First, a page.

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Review: The Scientist by Zack LeBeau

Lasted edited by Andrew Munsey, updated on June 15, 2016 at 1:02 am.

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Image:THE SCIENTIST DVDback jp70.jpg
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It had my brain and heart on the edge of their seat

by Congress:Founder:Sterling D. Allan

Pure Energy Systems News

Oct. 8, 2010

Back in July, Gypsyhouse Entertainment sent me the DVD The Scientist, by Zack LeBeau, to review. It's about a reclusive physicist who creates an infinite-energy machine in his basement that changes his life and all those around him.

Unfortunately, the DVD got lost in a stack of stuff piling up next to my desk until I cleaned up the stack a couple of days ago at which point I decided to watch it, rather than put it off any longer.

I usually have my laptop open when I watch movies so I can multi-task, depending on how much I get into the plot of the movie. But this movie had me every second. After about ten minutes I just closed my laptop and turned off the lights (which I usually keep on to see the keyboard).

I was expecting a B-rate movie, which probably contributed to how much I ended up liking the movie. If you over-rate a movie, even a great movie can be a let-down – and vise versa.

The film had a lot of things that captured my interest: metaphysical mystery, eccentric inventor struggling with his personal life, caring neighbors and friends, exotic energy device, healing via the device, time travel, mainstream vs. fringe science, synchronistic events, ESP, interdimensional stuff.

The cinematography was brilliant, the way the camera angles and starts and stops were executed. It had my brain and heart on the edges of their seats. The portrayal of the device was awesome: spinning, shining, with mini-lightning sparks pulsating.

The subtitle of the film, on the top of the cover: "What do you think happens when you die?" doesn't seem to be very fitting for the actual contents of the film, though that concept was touched on.

I would definitely recommend it to you, and I think it will appeal equally to males and females, having elements for both.

It's great metaphysical food. But don't build up your expectations too high. Just watch it, and enjoy.



(YouTube / ZachLebeau February 02, 2010) - trailer 3 (shows the energy device) - trailer 1 - trailer 2

Official Websites

Film Info

Gypsyhouse Entertainment, in association with Polynation Pictures

Featuring Bill Sage, Adam LeFevre, Jamie Elman, Brittany Benjamin, and Daniela Lavender

Casting by Adrienne Stern Music by Steve Horner Director of Photography: Matthias Saunders Production Designer: Mike Scherschel Sound Design: Chase Brandau Executive Producer: Wendy Werner Writen by Chase Brandau & Zach LeBeau Edited by P. Rodgriguez Directed by Zach LeBeau



Release Date:16 April 2010 (USA)

Filming Locations:Council Bluffs, Iowa, USA

Reviews - The Scientist follows a brilliant physicist, Dr. Marcus Ryan (Bill Sage), who anguishes over the tragic death of his wife and daughter while secretly constructing a mysterious energy generator in his basement. The multi-dimensional energy unleashed by the machine triggers a series of events that propels Ryan toward a higher level of consciousness.

LeBeau's Filmmaking Philosophy

Image:Zach LeBeau 150.jpg

You'll love this guy's view on filmmaking as posted in the description of the trailer at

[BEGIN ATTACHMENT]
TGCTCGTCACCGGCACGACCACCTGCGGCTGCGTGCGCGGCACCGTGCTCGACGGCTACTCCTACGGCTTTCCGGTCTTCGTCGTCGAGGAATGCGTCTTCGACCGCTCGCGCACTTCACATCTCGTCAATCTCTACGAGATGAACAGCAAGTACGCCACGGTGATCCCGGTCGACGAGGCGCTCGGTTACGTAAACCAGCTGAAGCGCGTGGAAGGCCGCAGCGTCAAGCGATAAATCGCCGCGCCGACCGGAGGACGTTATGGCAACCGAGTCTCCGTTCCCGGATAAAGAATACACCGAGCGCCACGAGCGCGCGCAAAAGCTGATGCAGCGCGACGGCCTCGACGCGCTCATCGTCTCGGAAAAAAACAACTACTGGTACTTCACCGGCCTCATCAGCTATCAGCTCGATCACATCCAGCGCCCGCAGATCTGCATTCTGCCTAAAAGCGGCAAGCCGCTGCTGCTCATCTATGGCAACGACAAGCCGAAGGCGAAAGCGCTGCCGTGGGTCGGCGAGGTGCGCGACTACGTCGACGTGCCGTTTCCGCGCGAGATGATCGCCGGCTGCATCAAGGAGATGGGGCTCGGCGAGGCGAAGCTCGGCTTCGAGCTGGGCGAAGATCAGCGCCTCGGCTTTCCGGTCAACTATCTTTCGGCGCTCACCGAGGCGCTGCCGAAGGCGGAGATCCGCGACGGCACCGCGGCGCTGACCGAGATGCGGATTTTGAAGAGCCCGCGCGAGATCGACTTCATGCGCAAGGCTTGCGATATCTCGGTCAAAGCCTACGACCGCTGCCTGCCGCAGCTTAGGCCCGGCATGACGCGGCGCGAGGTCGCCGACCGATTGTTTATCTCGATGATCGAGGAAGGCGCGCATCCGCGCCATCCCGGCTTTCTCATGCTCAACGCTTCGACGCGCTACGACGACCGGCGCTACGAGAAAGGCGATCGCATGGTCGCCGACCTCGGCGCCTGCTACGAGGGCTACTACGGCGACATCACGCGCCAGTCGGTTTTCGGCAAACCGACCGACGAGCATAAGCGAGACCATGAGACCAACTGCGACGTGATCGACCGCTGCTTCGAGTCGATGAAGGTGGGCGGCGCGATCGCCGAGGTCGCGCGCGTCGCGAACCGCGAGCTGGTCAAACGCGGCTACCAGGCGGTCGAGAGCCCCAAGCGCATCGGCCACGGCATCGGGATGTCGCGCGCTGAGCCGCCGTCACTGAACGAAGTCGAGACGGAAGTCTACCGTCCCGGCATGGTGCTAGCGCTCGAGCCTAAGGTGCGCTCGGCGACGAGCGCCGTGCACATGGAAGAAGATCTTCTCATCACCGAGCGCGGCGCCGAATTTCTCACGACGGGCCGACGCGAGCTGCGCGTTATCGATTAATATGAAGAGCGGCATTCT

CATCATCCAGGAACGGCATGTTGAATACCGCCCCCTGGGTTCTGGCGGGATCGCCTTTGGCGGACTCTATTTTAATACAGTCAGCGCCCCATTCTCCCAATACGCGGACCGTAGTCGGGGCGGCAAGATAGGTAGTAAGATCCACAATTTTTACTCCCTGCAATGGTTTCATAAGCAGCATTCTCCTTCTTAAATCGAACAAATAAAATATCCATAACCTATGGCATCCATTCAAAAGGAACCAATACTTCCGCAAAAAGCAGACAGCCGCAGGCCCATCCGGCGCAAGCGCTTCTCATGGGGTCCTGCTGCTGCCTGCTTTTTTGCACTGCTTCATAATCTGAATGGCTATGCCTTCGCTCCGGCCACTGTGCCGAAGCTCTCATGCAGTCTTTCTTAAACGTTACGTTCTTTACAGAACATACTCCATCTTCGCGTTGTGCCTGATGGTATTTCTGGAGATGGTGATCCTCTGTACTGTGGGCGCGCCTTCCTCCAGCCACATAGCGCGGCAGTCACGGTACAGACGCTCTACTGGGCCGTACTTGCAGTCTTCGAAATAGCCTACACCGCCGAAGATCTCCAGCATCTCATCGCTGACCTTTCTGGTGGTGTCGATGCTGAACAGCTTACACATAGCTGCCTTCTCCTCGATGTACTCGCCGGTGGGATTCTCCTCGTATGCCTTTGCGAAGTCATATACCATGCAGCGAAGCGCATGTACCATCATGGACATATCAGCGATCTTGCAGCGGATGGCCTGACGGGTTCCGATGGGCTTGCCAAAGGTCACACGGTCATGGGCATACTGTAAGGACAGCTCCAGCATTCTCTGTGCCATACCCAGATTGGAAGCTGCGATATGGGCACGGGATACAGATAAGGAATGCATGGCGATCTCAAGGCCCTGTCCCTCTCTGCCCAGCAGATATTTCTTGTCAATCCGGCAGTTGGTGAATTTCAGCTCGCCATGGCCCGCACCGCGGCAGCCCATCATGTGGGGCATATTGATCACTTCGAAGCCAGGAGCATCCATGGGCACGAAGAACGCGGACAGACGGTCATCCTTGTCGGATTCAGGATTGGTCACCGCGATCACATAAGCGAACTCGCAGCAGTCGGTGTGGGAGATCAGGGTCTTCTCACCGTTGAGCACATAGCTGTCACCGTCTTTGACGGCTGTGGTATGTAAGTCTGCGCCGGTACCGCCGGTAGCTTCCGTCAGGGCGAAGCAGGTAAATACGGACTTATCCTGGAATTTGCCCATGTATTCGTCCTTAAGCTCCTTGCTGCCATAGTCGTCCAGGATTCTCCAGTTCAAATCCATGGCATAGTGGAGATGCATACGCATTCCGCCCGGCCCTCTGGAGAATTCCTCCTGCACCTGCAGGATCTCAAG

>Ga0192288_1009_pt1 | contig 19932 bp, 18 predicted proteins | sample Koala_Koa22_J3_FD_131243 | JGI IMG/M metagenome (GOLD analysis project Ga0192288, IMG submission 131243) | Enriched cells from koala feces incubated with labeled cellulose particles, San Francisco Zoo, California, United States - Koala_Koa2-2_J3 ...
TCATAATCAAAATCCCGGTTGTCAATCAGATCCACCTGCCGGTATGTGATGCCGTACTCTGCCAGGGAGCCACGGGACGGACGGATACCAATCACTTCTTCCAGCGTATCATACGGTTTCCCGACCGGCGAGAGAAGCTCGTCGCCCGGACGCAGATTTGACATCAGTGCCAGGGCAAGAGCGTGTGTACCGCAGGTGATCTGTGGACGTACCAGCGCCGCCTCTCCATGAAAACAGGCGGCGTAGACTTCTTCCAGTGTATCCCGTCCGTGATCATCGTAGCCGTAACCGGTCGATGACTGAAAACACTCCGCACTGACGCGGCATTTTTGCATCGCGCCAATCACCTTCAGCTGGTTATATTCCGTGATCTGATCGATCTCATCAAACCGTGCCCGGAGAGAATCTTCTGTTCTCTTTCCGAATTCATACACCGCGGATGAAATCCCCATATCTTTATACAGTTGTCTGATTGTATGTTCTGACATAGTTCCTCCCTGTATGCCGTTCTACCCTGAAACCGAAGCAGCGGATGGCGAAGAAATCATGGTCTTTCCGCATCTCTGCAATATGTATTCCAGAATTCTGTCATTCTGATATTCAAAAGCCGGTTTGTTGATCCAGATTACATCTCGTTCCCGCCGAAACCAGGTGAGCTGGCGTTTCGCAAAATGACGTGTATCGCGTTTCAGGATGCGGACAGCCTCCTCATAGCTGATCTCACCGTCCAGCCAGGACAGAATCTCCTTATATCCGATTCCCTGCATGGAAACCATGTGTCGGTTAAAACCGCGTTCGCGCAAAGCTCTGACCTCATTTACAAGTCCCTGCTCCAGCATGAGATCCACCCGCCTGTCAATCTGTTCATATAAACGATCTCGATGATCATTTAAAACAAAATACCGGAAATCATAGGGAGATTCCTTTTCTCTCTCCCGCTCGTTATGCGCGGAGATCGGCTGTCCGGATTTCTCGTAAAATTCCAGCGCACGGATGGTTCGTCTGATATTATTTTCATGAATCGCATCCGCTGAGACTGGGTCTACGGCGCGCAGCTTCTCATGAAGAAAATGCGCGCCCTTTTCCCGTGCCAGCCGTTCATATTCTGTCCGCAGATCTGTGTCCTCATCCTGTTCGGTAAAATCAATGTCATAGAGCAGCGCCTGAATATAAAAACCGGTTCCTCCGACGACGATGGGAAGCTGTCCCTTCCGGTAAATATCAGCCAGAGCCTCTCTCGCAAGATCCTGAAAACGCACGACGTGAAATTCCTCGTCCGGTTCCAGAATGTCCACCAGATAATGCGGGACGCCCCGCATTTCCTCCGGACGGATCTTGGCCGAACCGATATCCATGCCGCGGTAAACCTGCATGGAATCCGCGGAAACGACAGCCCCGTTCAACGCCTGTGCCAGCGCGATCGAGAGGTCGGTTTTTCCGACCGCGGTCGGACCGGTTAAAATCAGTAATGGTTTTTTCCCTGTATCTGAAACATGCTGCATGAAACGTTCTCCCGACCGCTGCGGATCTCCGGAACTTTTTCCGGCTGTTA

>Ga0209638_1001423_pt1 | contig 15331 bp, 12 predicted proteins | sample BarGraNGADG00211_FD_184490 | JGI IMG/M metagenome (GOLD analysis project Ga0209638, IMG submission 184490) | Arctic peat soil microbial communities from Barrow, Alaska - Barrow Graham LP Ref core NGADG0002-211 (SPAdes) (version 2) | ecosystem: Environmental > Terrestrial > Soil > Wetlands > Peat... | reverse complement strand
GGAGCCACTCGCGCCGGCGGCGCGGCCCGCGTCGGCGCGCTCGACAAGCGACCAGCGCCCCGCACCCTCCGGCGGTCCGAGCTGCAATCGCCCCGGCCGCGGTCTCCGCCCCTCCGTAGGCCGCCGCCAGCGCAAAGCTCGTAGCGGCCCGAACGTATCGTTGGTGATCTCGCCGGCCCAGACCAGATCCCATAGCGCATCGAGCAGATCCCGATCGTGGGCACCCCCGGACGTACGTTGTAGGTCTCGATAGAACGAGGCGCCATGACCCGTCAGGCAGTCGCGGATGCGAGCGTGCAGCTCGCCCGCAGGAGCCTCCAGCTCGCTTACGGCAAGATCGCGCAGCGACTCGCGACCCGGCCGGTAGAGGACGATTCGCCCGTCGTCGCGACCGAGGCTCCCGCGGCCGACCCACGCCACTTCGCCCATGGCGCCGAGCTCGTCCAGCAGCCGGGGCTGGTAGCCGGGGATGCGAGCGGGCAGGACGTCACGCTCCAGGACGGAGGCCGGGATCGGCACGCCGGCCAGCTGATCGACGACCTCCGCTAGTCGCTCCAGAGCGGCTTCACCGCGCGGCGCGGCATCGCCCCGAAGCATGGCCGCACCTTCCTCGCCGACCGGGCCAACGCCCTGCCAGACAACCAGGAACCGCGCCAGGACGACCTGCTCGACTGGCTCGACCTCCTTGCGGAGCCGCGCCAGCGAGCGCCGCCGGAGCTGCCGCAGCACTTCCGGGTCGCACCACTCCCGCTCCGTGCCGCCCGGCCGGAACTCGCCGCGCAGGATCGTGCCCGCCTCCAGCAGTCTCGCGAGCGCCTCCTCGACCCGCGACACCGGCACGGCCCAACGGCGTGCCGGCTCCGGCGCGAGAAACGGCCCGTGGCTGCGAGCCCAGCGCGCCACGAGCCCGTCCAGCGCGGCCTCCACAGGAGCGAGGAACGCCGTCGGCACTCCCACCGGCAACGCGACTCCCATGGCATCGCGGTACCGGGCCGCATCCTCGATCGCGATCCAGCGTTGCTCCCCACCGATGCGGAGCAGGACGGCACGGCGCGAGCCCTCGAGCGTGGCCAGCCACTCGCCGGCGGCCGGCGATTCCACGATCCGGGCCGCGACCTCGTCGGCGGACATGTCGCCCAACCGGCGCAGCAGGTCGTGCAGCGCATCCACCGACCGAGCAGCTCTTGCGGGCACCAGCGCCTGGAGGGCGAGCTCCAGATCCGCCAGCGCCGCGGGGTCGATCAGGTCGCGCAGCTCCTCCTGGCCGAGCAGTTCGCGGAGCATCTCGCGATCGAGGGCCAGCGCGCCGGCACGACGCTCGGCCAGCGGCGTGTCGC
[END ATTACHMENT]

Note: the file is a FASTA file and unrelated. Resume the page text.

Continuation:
: The amount of money it takes to make the average film you see in the theaters today amazes me.

: Even after several years in this business I still can't quite come to terms with it. The millions of dollars spent on films can do so many other things, so many wonderful and transformative things for people in our locals communities, in our country, and around the world in places like Haiti, for example. To waste money on filmmaking is a crime of the soul. That's why I take it so seriously. That's why I feel a special responsibility as a filmmaker. If I don't believe in what I do 1000 percent, then all of the time, all of the energy, the money, the resource, the people power is wasted.

: Here in the United States we have the opportunity to spend our time and resource on entertainment. I've lived more than ten years outside this country, several of those years, if not the majority of those years has been spent in developing countries, or third world countries. A large percentage of the world's population spends their energy and resource on survival, on feeding themselves. They don't have clean drinking water, their lives are plagued with disease, illness, corruption, injustice, death and tyranny on a scale vastly greater than what we ever have to deal with here.

: The reason I am so serious, the reason I feel responsible, is because we have the opportunity, we have the liberty, we have the privilege to spend our time and resource - forget about entertainment - on pioneering maters of the mind and spirit, on instruments of inspiration, on taking it higher, so to speak. We can draw from so many cultures, so much history, so much pain and anguish and beauty and wonderment and put all of that cumulative experience and knowledge together to do something great together, as a people, to take our consciousness en masse to a higher level. This is what filmmaking means to me. This is what THE SCIENTIST means to me. This is why I write and direct.

: If you are looking for some light and easy entertainment, THE SCIENTIST is not that. It's a serious film, with a serious message.

: Zach LeBeau

: writer/director, THE SCIENTIST

See also


- Reviews - index

- Main Page

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